Joshua Lionel Cowen founded his manufacturing company in 1900, and by the following year, he had designed ‘The Electric Express’ as an attention-getting display for toy store windows.
But demand was too strong to confine the train to an advertising gimmick, and Cowen soon began selling his electric-powered trains to the general public.
Cowen hadn’t invented the electric train, but by the end of the decade, Lionel trains were the locomotives to beat in the toy world.
Realism was the Lionel standard, and the company delighted its young customers with impressive replicas of the major lines from across the country.
The railroad was still a novelty to many, and having a scale version of the real thing in your very own living room was a dream come true for engineer wannabes.
In addition to the engines, cars and tracks, Lionel manufactured increasingly detailed accessories – from gates to switches to animated coal elevators, working water towers and more.
The trains themselves also benefited from the company’s innovations, leading to engines that switched directions, whistled, and even puffed smoke.
To keep track of the ever-increasing Lionel line-up of cars, tracks and accessories, the company issued fully-illustrated annual catalogues. For many youngsters, the books were one-stop shopping for Christmas.
Why even bother checking out what Sears and Montgomery Ward had to offer when you knew all you wanted was that working drawbridge and the passenger car with interior lights?
Like most toys, Lionel trains had their ups and downs throughout the 20th century. The Great Depression kept most families out of the toy stores and World War II halted production altogether, but the Baby Boom was very good to the toy train world.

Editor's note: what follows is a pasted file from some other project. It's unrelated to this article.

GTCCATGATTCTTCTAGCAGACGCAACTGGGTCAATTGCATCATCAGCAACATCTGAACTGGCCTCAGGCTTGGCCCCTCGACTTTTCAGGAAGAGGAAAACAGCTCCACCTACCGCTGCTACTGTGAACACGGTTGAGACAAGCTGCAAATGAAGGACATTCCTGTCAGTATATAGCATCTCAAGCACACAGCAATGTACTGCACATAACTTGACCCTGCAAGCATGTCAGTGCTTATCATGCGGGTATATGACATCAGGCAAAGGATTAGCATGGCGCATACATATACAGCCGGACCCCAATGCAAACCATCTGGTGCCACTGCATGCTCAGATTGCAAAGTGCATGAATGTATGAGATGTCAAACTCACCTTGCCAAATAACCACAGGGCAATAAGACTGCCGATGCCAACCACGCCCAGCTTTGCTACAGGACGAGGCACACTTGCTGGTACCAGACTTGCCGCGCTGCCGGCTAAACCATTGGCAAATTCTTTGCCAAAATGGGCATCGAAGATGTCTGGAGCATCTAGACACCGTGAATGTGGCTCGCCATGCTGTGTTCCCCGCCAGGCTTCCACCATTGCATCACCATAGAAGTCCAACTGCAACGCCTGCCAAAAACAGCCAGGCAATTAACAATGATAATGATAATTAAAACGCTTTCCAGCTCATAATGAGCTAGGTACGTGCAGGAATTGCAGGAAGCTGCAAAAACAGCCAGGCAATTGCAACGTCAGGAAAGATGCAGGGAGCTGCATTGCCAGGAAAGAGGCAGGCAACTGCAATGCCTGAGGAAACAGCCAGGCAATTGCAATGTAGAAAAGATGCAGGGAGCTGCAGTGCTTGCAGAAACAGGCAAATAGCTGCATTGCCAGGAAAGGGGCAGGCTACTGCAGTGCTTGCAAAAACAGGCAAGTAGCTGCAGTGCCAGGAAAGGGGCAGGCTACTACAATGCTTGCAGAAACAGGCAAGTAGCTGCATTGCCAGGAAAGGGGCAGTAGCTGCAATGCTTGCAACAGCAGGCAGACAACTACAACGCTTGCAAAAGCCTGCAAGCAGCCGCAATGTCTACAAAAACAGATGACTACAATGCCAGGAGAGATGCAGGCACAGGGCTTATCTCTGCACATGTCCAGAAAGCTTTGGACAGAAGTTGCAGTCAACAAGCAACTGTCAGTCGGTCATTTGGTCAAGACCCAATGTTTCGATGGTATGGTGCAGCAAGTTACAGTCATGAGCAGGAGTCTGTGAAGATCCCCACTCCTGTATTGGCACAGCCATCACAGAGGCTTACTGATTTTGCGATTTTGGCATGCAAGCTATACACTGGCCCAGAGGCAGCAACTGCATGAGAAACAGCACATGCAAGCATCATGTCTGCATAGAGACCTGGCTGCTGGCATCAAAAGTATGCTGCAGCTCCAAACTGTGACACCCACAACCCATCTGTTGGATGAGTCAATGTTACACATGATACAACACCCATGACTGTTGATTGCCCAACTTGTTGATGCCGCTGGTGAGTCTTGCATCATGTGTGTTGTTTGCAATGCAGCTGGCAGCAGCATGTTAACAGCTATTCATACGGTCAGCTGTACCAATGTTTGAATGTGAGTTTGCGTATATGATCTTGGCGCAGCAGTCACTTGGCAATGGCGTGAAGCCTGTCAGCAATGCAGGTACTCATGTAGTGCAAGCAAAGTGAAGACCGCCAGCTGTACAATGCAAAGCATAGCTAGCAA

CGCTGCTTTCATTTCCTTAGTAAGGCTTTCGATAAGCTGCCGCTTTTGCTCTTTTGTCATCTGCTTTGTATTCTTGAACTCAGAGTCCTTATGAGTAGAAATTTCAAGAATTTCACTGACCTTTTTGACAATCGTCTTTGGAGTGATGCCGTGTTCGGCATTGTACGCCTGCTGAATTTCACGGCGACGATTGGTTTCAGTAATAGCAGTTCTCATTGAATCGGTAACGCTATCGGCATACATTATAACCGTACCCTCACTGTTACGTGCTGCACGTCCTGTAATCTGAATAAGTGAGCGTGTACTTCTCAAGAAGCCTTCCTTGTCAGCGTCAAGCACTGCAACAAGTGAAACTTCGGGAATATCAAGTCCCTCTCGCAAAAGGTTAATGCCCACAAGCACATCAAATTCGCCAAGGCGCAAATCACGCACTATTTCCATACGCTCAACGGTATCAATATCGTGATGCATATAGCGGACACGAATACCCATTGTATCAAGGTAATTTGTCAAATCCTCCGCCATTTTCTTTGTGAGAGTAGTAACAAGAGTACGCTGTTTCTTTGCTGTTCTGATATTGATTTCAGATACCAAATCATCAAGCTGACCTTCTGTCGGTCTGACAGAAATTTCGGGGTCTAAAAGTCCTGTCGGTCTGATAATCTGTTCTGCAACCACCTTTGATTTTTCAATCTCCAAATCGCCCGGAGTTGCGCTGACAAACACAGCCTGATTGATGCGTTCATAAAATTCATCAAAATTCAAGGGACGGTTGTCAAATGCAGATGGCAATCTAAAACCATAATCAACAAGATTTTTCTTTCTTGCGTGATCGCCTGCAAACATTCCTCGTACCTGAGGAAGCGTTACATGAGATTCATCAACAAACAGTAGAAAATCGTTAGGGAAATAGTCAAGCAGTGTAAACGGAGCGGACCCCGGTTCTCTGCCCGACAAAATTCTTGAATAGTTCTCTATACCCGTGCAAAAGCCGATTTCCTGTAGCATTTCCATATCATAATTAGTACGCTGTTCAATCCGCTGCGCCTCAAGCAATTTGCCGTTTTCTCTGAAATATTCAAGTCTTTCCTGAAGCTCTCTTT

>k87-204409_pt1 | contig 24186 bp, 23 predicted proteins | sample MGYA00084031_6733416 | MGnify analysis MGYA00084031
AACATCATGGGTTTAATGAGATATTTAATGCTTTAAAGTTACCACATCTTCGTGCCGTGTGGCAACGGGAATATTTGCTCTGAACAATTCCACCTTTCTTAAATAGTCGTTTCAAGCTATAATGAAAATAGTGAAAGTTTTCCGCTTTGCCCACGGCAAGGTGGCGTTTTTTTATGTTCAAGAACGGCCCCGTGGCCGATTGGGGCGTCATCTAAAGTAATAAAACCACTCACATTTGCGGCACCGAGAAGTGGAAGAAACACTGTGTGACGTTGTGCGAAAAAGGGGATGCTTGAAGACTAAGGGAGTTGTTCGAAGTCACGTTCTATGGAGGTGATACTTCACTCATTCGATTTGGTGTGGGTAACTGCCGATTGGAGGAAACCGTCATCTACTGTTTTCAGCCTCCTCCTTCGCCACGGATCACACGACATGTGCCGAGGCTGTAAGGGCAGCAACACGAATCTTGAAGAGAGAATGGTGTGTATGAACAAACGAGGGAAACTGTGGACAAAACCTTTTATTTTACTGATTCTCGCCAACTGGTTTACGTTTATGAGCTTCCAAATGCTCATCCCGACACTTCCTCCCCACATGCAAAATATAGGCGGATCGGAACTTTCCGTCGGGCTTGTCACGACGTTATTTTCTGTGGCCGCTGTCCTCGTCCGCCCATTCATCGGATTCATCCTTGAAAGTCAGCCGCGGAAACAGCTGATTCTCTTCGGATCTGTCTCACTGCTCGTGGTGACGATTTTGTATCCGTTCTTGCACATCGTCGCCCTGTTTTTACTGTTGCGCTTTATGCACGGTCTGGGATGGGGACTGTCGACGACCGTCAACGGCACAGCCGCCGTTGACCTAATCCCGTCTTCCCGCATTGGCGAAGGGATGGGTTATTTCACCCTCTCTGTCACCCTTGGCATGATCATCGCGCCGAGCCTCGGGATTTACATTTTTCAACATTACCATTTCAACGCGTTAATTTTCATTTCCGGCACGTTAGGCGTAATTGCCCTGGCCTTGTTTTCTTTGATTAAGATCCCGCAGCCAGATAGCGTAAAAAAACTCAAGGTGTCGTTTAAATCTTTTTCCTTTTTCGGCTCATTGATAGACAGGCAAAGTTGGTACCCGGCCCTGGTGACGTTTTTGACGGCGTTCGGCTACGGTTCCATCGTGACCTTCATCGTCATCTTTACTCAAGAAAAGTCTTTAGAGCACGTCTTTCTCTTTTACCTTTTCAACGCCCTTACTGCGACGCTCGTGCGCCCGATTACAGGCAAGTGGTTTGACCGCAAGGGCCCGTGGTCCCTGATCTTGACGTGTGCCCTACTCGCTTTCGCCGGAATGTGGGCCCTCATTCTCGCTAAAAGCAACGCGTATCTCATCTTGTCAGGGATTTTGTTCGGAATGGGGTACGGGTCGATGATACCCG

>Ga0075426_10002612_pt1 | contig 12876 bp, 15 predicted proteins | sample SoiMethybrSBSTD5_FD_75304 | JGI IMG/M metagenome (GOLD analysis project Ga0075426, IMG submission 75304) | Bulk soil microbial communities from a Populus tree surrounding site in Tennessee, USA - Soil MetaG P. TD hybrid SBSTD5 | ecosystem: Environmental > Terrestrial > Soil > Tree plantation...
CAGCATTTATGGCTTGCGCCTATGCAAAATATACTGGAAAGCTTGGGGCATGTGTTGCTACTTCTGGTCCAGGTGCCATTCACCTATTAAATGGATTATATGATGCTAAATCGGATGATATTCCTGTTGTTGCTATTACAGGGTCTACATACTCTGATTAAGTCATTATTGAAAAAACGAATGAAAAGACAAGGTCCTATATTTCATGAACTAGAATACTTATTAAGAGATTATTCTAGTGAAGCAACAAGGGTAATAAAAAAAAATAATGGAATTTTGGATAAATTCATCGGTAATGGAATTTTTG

Fathers who had grown up with Lionel train sets now bought updated versions for their own kids, creating one of the few hobbies that both generations could agree on. But at the same time, real railroads were swiftly being replaced by interstate highways and air travel as the transportation system of choice. As rail travel went, so went Lionel, and by the late 1960s, the company had declared bankruptcy.
But nobody wanted to see the era of toy trains fall by the wayside, least of all the kids who still wanted nothing more than to run a real man’s railroad. Lionel passed through several corporate hands over the ensuing decades, but the trains kept coming. Classic models were updated, and new innovations like RailSounds (realistic train sounds customised to the model being replicated) and the remote control TrainMaster system carried on the Lionel tradition proudly.
After more than 100 years, Lionel trains remain the toy of choice for many kids, and kid-at-heart hobbyists have helped keep model railroads up and running well past the real railroad’s heyday.
No matter how fast modern transportation gets, there’s still a thrill in hooking those lines of track together, fastening the car couplings and turning on the juice to a real, honest-to-goodness, working train.